Date of Performance/Collection: 4/30/20
Primary Language: English
Other Language(s): Portuguese
Informant: Okay. So. This one definitely spooked me when I was… a child? Because there was a – there used to be a – well, there is a popular Brazillian writer who wrote a bunch of stories, and – I don’t remember when or what year, it was a long time ago – but he wrote stories that were really popular like… a Brazilian classic child story, similar with what you guys have here like… Secret Garden or something like that. People were super attached to the characters, and a lot of his characters were based on folklore. I didn’t read these books but everyone knew them, and there was a Brazilian TV show based off them that was really bad. But! For a small child who knew nothing of the world, it was, like, amazing. One of the villains was based off the myth of this, uh… Alligator lady, who was literally an alligator, but stands up, and has hair. And the story behind it, her name was – I can also, when you go back to type this up, tell you how to spell these, because they’re all Brazilian – but her name is Cuca, and she’s literally just an alligator with a wig, essentially. And her thing is – I think she was created to scare children into not being bad with their parents? And it’s basically because – the myth with her is that she would – if you were bad, bad to your parents, disobeyed your parents, went to bed late, something like that – she would get you, straight up snatch you. And she supposedly never slept, so kids who didn’t go to bed at night, she’d still get you. And there was a song that went with it.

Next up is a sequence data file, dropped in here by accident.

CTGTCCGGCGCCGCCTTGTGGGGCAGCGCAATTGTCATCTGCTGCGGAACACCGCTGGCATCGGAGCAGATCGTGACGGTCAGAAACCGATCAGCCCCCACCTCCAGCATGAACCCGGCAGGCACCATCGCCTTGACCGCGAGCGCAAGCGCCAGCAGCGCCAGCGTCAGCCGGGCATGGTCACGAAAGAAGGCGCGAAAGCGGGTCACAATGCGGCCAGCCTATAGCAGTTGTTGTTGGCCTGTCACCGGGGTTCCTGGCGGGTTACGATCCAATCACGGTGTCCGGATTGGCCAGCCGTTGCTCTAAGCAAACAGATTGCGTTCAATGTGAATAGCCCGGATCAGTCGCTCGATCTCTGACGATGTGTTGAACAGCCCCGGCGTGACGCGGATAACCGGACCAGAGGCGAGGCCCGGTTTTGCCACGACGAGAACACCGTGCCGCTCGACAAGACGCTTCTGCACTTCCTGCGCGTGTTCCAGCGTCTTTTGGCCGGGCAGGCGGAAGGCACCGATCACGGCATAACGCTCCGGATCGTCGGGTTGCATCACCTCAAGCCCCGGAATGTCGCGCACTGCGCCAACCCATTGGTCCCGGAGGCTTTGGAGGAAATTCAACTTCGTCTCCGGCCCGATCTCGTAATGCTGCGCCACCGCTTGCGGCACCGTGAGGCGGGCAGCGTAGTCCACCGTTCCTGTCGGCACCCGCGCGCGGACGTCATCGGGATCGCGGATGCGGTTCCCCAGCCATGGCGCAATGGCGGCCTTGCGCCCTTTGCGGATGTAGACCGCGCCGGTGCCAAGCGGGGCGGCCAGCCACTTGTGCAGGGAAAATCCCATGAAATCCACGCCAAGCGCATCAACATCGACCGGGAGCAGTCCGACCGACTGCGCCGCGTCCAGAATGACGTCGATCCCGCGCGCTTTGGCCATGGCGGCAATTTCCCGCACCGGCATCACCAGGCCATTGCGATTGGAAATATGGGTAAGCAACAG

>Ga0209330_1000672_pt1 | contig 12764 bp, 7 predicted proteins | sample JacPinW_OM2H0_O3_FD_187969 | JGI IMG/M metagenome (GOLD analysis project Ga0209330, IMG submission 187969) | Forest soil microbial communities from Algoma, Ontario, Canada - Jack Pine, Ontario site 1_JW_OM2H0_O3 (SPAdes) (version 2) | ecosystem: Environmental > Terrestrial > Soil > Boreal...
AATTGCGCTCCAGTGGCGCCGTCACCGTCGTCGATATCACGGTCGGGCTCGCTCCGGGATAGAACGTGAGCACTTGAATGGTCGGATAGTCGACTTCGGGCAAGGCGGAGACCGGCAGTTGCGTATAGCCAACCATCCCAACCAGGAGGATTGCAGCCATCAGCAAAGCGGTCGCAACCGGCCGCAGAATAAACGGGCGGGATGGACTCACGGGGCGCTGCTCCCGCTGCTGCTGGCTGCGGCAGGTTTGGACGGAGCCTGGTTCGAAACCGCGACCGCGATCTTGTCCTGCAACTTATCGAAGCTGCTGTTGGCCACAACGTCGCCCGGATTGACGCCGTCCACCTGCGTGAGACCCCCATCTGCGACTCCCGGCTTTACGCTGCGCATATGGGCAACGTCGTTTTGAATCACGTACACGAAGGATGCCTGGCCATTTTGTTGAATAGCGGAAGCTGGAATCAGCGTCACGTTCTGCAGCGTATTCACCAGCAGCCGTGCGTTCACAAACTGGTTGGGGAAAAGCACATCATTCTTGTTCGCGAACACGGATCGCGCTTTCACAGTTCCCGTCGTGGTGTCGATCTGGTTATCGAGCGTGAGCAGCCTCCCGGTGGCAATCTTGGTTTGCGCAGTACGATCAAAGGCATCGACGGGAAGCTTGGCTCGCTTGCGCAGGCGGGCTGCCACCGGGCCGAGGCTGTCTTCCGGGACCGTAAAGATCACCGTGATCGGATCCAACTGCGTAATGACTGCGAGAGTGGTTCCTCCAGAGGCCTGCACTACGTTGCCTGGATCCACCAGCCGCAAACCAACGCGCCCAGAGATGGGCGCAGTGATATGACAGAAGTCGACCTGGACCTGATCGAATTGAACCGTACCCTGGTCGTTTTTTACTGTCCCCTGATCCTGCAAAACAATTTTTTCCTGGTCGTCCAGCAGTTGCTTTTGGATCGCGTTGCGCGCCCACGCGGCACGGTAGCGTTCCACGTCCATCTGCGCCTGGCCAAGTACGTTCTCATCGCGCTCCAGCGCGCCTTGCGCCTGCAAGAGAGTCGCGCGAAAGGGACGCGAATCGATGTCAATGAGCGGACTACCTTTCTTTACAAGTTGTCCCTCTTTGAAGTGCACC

Me: What was the song?
Informant: Well, it wasn’t really a song, it was more like a chant thingy. A few phrases that basically translate to “She’ll get you from one side, she’ll get you from the other.” Repeated in Portuguese over and over again. Just to scare kids. And… it worked. I went to bed. It scared me. I have anxiety now. (She laughs)
My informant is a 19-year-old college student at a small liberal arts college in Washington state. She was born in Brazil, and grew up there, moving to Florida in late elementary school, back to Brazil for a few years, then finally settling outside of Seattle in our last two years of high school. Her father’s American, and her mom’s Brazilian. Portuguese was her first language, and she still speaks Portuguese at home with her mom. Due to the coronavirus pandemic, this piece was collected via an interview that took place over FaceTime.
I’m very unfamiliar with Brazilian folklore, which is why I was so interested in hearing her stories from her childhood. I was still curious after this interview, so I went to look up more information about the character, and found out that the internet has adapted Cuca as a gay icon, along the lines of the Babadook. She has become the subject of many memes, most of which are screenshots from the portrayal of Cuca on a Brazilian children’s show, an adaptation of the children’s books Sítio do Pica-Pau Amarelo, which translates roughly to “Yellow Woodpecker Ranch.” She’s portrayed with an alligator suit in the style of Barney or the Disney characters, with a blonde wig and a cocktail-esque dress with a fake bust added on top. Many have made the connection that in this getup, Cuca looks like a drag queen, and thus the memes began. My informant was not aware of this, and after I forwarded her a few articles (this was after the interview), I believe she is rethinking her entire childhood, as a character that she grew up thinking would literally eat her alive is now a symbol of gay pride.